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Financial
Mar 20, 2018

Filing Taxes After a Loved One's Death

Sponsored Content provided by Karen Durda - President, Enrolled Agent, Century Accounting and Tax Services, Inc.

As a professional in the accounting and tax field, I have many clients, especially this time of year, that may have lost a spouse or business partner due to death.
 
Like the old saying sometimes attributed to Ben Franklin goes, there is nothing certain except death and taxes. Well, filing and paying taxes after a loved one has died is still something that must be done. Either it falls to the heirs or to an executor, but the “final” return must be done.
 
If an individual dies during the year, and he or she received income, then they need to file a tax return. If you are married and your spouse passes during the year, then you can file married filing jointly or married filing separately - whichever gives you the best tax treatment of your income. Sometimes you must do different calculations to determine this.
 
Money received from life insurance annuities, IRAs or other pensions, or stock/mutual fund holdings may have tax implications that need to be addressed, and proper tax planning is essential. More often than not, funds are received, taxes become due and no planning was done to cushion the tax bill shock.
 
After a loved one’s death and dealing with a multitude of issues, seeking financial advice might seem like nonsense. But a few minutes with a professional can be a stress reliever.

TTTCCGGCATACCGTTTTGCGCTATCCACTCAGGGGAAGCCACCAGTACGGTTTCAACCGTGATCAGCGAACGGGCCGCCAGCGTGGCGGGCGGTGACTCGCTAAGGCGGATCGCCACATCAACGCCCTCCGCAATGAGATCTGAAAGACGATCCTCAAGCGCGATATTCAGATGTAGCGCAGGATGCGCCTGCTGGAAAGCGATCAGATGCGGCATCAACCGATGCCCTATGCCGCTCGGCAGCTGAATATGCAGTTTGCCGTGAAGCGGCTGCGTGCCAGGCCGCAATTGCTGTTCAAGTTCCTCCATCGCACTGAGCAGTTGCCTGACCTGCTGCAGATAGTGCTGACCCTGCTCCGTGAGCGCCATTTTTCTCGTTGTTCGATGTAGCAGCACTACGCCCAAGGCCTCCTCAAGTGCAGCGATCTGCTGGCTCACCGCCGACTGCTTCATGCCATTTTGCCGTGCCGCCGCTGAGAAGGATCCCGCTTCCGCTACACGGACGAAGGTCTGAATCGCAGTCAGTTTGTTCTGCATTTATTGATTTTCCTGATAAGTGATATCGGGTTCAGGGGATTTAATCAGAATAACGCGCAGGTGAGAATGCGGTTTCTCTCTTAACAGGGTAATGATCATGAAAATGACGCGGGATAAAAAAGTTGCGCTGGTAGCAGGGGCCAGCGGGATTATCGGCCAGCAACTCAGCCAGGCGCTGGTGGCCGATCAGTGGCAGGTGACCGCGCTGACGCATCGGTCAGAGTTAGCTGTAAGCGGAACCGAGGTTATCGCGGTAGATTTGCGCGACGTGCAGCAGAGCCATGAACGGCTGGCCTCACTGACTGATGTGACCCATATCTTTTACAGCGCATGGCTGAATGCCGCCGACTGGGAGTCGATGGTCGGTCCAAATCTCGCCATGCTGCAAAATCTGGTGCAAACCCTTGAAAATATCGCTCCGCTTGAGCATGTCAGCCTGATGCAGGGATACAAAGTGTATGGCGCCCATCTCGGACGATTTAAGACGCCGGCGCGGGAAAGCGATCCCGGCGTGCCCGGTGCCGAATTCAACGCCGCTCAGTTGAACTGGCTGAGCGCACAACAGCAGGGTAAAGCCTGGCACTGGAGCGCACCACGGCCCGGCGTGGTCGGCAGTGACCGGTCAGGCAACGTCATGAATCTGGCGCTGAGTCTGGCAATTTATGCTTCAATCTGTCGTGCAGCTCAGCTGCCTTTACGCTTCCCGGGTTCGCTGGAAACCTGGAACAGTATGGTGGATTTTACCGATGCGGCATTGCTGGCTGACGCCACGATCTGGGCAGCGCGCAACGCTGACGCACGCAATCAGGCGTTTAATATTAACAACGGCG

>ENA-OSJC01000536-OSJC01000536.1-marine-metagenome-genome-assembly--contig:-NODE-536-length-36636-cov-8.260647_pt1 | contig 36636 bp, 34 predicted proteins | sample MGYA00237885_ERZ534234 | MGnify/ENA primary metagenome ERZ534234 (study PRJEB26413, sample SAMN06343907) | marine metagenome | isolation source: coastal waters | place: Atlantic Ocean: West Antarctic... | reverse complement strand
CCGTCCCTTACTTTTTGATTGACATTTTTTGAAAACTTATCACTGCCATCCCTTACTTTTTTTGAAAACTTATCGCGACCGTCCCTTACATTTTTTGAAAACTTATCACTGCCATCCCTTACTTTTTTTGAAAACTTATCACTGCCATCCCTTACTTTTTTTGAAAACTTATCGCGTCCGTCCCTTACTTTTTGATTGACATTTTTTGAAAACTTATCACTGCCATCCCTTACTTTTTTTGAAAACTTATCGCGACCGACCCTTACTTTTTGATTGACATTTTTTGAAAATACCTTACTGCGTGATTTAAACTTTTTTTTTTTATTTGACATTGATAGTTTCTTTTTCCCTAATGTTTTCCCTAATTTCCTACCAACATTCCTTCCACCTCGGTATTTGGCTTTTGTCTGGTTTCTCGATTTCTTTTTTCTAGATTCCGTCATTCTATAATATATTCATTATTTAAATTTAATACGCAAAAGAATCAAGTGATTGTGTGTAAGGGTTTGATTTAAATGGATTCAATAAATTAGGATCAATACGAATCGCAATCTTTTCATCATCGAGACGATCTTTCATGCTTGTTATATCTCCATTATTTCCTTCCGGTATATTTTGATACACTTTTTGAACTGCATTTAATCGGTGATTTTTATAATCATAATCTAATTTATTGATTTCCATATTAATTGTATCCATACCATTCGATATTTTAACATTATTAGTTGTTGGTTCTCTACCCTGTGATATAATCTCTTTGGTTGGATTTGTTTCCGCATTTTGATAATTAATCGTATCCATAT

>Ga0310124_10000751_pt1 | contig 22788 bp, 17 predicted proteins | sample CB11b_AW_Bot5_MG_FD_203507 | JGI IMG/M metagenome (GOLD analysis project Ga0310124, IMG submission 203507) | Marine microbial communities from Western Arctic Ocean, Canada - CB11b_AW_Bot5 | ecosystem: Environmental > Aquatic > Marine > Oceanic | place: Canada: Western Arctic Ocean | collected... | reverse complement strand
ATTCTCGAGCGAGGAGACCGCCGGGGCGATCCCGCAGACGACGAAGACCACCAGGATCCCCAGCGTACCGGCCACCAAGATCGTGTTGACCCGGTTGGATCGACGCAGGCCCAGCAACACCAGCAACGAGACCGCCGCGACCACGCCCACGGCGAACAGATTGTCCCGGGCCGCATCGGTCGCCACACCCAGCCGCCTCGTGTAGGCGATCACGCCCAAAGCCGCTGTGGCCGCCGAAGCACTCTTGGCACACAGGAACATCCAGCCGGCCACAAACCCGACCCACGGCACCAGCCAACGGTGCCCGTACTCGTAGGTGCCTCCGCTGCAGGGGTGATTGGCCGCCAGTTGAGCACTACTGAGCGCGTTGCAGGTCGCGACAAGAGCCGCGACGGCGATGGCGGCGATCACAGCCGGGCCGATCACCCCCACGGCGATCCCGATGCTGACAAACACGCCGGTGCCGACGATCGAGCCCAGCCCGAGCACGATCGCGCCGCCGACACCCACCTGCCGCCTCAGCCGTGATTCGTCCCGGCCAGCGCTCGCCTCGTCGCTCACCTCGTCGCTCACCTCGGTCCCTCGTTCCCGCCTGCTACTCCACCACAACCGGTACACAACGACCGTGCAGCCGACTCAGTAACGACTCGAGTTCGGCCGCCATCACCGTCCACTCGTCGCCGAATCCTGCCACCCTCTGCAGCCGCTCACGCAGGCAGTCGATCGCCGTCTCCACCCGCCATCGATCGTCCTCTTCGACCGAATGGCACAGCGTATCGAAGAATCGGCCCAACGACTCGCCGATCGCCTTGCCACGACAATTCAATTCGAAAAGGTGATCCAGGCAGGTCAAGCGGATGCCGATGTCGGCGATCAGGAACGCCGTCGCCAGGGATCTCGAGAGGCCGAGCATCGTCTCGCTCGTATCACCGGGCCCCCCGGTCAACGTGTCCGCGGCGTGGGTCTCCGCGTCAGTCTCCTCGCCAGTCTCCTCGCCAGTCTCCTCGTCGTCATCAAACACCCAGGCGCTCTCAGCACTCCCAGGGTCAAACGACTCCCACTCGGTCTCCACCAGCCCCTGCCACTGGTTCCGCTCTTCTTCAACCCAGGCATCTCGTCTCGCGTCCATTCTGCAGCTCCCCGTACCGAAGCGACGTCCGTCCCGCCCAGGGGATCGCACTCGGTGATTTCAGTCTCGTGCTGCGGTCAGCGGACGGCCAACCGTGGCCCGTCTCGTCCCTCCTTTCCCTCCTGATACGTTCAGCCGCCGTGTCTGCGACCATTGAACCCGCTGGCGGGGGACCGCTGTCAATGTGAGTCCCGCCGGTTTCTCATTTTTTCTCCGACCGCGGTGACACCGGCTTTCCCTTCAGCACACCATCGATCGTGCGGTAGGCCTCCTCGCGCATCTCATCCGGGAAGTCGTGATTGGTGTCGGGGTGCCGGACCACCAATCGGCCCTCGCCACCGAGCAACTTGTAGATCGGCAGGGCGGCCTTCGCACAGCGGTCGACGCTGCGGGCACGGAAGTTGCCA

When business partners are involved, even if the partners are spouses, there are considerations to be made and taxes to be filed for the business that may involve a “final” return for the business. Business taxes are much more complicated and beyond a simple explanation here but going on as “normal” may take more effort to keep the business going, but tax issues are also involved.
 
How can we all make tax time easier? Yes, this can be a less stressful time if planning is done early. Doing a review of financial accounts to be assured there are beneficiaries named is a great start. Births, deaths, divorce all can change who is or is not listed on financial accounts as beneficiaries. Succession plans and details, not unlike a will, for businesses will assure that.
 
Talk to both an estate/business attorney and your licensed tax professional to make sure everyone is aware of your succession plans for your business. Doing so before it is needed is like writing a will or buying life insurance - we hope something never happens, but we want the people in our lives to be aware and make transitions smooth.
 
Karen S. Durda, EA, President of Century Accounting and Tax Services, Inc., has been in the profession since 1984. As an Enrolled Agent credentialed by the Treasury Department, she has the rights as afforded by Congress to represent individuals and businesses before tax authorities. Since May 2012, she has also had the distinction of being a Dave Ramsey Endorsed Local Provider, assisting in budgeting and financial peace for a four-county area and parts of Myrtle Beach.As a Qualified Business expert with the New Hanover County courts, she has experience and knowledge of various scopes of professions and industries, such as medical, health services, legal, construction, retail, real estate, auto sales and service, insurance and restaurant. Continuous tax law courses throughout the year keep her up-to-date on all tax rules, regulations and law changes, as well as business trends, to better serve her clients.
 

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